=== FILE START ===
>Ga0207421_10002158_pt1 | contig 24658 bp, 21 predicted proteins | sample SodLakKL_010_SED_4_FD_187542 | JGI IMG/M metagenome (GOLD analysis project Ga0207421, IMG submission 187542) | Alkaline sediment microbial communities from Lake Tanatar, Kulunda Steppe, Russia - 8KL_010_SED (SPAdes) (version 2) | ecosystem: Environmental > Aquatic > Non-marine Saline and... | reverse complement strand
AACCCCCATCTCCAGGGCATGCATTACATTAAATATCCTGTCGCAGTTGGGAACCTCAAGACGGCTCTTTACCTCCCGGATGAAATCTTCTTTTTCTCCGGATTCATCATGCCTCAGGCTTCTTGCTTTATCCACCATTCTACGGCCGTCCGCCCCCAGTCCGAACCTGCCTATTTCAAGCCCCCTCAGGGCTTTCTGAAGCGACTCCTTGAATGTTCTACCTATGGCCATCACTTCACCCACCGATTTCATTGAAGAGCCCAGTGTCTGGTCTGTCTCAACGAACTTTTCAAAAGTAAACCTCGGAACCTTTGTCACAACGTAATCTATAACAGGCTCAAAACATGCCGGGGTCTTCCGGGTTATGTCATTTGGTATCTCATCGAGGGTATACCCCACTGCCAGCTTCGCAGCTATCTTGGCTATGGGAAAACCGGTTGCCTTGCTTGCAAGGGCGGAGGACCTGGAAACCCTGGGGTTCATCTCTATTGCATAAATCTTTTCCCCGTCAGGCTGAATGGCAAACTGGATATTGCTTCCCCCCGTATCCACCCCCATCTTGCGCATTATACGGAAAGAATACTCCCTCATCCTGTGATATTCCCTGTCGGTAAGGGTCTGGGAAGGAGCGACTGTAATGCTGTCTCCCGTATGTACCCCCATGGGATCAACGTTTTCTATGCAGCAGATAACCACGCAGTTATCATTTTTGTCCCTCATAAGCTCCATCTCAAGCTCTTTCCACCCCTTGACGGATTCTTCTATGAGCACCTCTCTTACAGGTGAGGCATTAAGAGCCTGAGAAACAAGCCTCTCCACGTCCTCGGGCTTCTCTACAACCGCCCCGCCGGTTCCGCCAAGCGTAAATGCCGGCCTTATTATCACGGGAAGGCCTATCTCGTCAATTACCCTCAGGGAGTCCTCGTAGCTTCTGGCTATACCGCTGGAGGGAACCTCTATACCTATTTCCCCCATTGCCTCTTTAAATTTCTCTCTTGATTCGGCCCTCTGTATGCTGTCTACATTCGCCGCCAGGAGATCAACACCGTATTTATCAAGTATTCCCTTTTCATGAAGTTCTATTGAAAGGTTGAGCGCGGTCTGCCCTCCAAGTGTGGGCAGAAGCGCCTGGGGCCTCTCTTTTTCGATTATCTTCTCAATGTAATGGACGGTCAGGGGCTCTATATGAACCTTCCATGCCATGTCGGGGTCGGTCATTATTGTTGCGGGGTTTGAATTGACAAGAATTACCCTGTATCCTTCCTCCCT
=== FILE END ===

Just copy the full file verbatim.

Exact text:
>Ga0207421_10002158_pt1 | contig 24658 bp, 21 predicted proteins | sample SodLakKL_010_SED_4_FD_187542 | JGI IMG/M metagenome (GOLD analysis project Ga0207421, IMG submission 187542) | Alkaline sediment microbial communities from Lake Tanatar, Kulunda Steppe, Russia - 8KL_010_SED (SPAdes) (version 2) | ecosystem: Environmental > Aquatic > Non-marine Saline and... | reverse complement strand
AACCCCCATCTCCAGGGCATGCATTACATTAAATATCCTGTCGCAGTTGGGAACCTCAAGACGGCTCTTTACCTCCCGGATGAAATCTTCTTTTTCTCCGGATTCATCATGCCTCAGGCTTCTTGCTTTATCCACCATTCTACGGCCGTCCGCCCCCAGTCCGAACCTGCCTATTTCAAGCCCCCTCAGGGCTTTCTGAAGCGACTCCTTGAATGTTCTACCTATGGCCATCACTTCACCCACCGATTTCATTGAAGAGCCCAGTGTCTGGTCTGTCTCAACGAACTTTTCAAAAGTAAACCTCGGAACCTTTGTCACAACGTAATCTATAACAGGCTCAAAACATGCCGGGGTCTTCCGGGTTATGTCATTTGGTATCTCATCGAGGGTATACCCCACTGCCAGCTTCGCAGCTATCTTGGCTATGGGAAAACCGGTTGCCTTGCTTGCAAGGGCGGAGGACCTGGAAACCCTGGGGTTCATCTCTATTGCATAAATCTTTTCCCCGTCAGGCTGAATGGCAAACTGGATATTGCTTCCCCCCGTATCCACCCCCATCTTGCGCATTATACGGAAAGAATACTCCCTCATCCTGTGATATTCCCTGTCGGTAAGGGTCTGGGAAGGAGCGACTGTAATGCTGTCTCCCGTATGTACCCCCATGGGATCAACGTTTTCTATGCAGCAGATAACCACGCAGTTATCATTTTTGTCCCTCATAAGCTCCATCTCAAGCTCTTTCCACCCCTTGACGGATTCTTCTATGAGCACCTCTCTTACAGGTGAGGCATTAAGAGCCTGAGAAACAAGCCTCTCCACGTCCTCGGGCTTCTCTACAACCGCCCCGCCGGTTCCGCCAAGCGTAAATGCCGGCCTTATTATCACGGGAAGGCCTATCTCGTCAATTACCCTCAGGGAGTCCTCGTAGCTTCTGGCTATACCGCTGGAGGGAACCTCTATACCTATTTCCCCCATTGCCTCTTTAAATTTCTCTCTTGATTCGGCCCTCTGTATGCTGTCTACATTCGCCGCCAGGAGATCAACACCGTATTTATCAAGTATTCCCTTTTCATGAAGTTCTATTGAAAGGTTGAGCGCGGTCTGCCCTCCAAGTGTGGGCAGAAGCGCCTGGGGCCTCTCTTTTTCGATTATCTTCTCAATGTAATGGACGGTCAGGGGCTCTATATGAACCTTCCATGCCATGTCGGGGTCGGTCATTATTGTTGCGGGGTTTGAATTGACAAGAATTACCCTGTATCCTTCCTCCCT